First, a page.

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The 3 Most Common Types of Employee Fraud

Posted on November 8, 2013 by Mintzer Law

Recruiting honest and reliable employees is one of the more difficult aspects of business ownership and management. Employee fraud can really hurt the bottom line of any business or organization. According to the Association of Certified Fraud Examiners, occupational fraud and abuse is a significant problem for U.S. businesses. Professional forensic investigators report that the average business loses five percent of annual revenue to theft in the workplace and other forms of fraudulent offenses.

Types of Occupational Fraud

Preventing costly employee fraud has become a high priority for businesses in the United States. The average business loses $150,000 to fraudulent activities every year. Large corporations lose millions of dollars in annual profits to financial scams. The three most common forms of workplace fraud are described below.

  • Monetary theft: Stealing cash is the most obvious form of workplace crime. If an employee is provided with an opportunity to help themselves to a handful of company cash before it’s deposited, the bottom line of a business is at risk. In the absence of comprehensive internal controls, funds that are skimmed off the top are never recorded and difficult to detect. Employees have even been known to pocket money by making cash disbursements to fictional vendors. It’s especially difficult for small businesses to establish internal controls to detect employee theft. Ideally, a single employee should never be responsible for receiving, counting and depositing company funds. The reconciliation of company revenue should occur on a consistent basis. If caught, a worker who steals from his employer may face severe penalties for embezzlement.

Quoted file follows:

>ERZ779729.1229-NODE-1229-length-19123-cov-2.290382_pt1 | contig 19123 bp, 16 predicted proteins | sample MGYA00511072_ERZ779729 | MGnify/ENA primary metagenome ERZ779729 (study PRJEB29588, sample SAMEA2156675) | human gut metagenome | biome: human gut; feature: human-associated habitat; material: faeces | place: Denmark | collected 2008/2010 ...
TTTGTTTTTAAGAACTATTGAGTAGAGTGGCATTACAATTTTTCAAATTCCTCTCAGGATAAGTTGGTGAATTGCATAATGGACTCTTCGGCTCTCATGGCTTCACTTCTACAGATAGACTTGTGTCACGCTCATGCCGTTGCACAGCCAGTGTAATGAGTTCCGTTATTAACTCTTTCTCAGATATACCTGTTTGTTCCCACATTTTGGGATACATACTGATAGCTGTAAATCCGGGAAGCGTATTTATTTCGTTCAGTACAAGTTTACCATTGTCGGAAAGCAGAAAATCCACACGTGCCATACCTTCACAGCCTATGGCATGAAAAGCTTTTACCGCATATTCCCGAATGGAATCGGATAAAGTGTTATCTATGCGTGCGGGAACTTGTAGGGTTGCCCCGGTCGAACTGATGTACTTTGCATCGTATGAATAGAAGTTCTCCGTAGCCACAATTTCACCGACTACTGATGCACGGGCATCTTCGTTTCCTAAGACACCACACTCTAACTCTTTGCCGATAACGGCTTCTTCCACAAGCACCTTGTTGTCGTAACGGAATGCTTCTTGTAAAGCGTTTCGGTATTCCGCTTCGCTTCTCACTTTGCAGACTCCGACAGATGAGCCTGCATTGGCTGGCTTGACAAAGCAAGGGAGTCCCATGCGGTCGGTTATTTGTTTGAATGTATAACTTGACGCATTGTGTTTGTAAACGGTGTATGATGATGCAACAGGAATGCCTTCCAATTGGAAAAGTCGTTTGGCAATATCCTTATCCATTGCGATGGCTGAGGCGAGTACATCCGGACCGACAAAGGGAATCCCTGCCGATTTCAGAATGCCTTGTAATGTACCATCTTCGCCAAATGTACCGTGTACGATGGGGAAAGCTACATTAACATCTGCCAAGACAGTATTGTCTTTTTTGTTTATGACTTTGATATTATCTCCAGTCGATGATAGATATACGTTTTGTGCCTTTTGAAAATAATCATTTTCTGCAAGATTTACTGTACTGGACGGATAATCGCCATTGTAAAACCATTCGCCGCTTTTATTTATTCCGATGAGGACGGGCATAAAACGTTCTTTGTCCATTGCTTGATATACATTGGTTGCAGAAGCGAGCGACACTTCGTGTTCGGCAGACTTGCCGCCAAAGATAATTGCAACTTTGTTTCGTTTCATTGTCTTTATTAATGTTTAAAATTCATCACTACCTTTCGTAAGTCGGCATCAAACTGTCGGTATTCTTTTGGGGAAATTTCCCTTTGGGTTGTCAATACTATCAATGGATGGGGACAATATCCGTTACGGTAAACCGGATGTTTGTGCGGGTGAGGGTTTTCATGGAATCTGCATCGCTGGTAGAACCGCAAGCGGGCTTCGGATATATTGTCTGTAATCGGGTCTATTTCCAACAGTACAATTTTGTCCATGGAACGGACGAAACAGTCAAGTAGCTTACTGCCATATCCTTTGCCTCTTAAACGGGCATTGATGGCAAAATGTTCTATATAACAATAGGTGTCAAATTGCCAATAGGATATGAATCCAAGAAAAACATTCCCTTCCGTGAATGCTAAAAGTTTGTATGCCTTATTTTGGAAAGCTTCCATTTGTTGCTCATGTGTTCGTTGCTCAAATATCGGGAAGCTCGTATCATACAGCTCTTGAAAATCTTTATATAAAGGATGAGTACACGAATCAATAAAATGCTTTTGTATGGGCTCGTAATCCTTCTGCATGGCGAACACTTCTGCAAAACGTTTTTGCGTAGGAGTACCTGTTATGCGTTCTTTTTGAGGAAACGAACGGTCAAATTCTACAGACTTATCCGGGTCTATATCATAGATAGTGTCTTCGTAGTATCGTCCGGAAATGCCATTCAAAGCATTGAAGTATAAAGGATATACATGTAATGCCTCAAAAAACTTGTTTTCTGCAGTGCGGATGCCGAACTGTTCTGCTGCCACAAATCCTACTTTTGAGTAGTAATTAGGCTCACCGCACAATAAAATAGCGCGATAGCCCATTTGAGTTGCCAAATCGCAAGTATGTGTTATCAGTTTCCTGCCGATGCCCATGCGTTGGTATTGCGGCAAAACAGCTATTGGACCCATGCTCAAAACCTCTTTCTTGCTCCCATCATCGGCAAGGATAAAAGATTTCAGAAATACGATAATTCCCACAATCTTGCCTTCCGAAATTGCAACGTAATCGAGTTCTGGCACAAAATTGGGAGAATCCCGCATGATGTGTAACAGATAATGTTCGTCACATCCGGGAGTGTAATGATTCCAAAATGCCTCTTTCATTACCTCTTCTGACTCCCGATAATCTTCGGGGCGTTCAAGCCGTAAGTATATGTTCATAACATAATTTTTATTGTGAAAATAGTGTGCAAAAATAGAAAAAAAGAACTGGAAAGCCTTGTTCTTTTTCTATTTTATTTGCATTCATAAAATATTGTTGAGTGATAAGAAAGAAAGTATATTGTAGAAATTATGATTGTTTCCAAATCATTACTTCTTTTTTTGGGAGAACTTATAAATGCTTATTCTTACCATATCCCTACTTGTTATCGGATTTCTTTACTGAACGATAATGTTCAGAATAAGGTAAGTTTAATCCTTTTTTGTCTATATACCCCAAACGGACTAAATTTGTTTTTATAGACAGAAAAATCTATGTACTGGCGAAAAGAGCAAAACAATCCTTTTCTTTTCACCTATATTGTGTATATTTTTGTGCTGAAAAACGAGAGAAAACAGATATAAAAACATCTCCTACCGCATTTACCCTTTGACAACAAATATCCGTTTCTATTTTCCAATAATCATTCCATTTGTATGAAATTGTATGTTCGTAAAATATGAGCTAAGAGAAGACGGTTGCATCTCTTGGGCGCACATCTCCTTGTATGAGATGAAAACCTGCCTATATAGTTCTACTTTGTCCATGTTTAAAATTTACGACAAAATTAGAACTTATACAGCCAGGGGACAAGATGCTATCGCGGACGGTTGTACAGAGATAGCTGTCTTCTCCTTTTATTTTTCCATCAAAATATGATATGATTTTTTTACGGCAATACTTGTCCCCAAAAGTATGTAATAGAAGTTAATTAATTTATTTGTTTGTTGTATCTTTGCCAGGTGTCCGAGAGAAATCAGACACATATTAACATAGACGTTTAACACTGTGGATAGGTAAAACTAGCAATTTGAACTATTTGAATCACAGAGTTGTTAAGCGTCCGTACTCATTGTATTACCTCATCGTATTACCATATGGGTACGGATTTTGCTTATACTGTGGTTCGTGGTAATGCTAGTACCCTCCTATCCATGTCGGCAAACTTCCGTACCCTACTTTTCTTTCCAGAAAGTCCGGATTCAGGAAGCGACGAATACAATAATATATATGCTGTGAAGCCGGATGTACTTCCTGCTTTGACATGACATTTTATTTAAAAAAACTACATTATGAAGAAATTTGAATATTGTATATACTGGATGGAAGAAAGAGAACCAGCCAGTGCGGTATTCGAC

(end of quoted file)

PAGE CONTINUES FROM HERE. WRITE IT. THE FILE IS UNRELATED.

• Physical theft: Stealing company inventory and supplies can cost a business dearly. Restricting access to valuable merchandise, avoiding excessive inventory levels and performing regular checks of item stocks are strategies that many corporations use to reduce the occurrence of merchandise thievery. Comparing sales trends to item depletion levels also proves to be useful.
  • Workers compensation falsification: Lying about an on-the-job injury is a costly crime that can send a company’s workers compensation rates through the roof. In an effort to combat this expanding issue, many employers are growing wary of any injuries that aren’t witnessed by other workers. Injury reports that occur just prior to a layoff, termination or strike are often scrutinized carefully.

If you would like to hear more about the types of fraud crimes that are perpetrated in a work environment, call 713-862-8880 to talk to Houston attorney Rand Mintzer.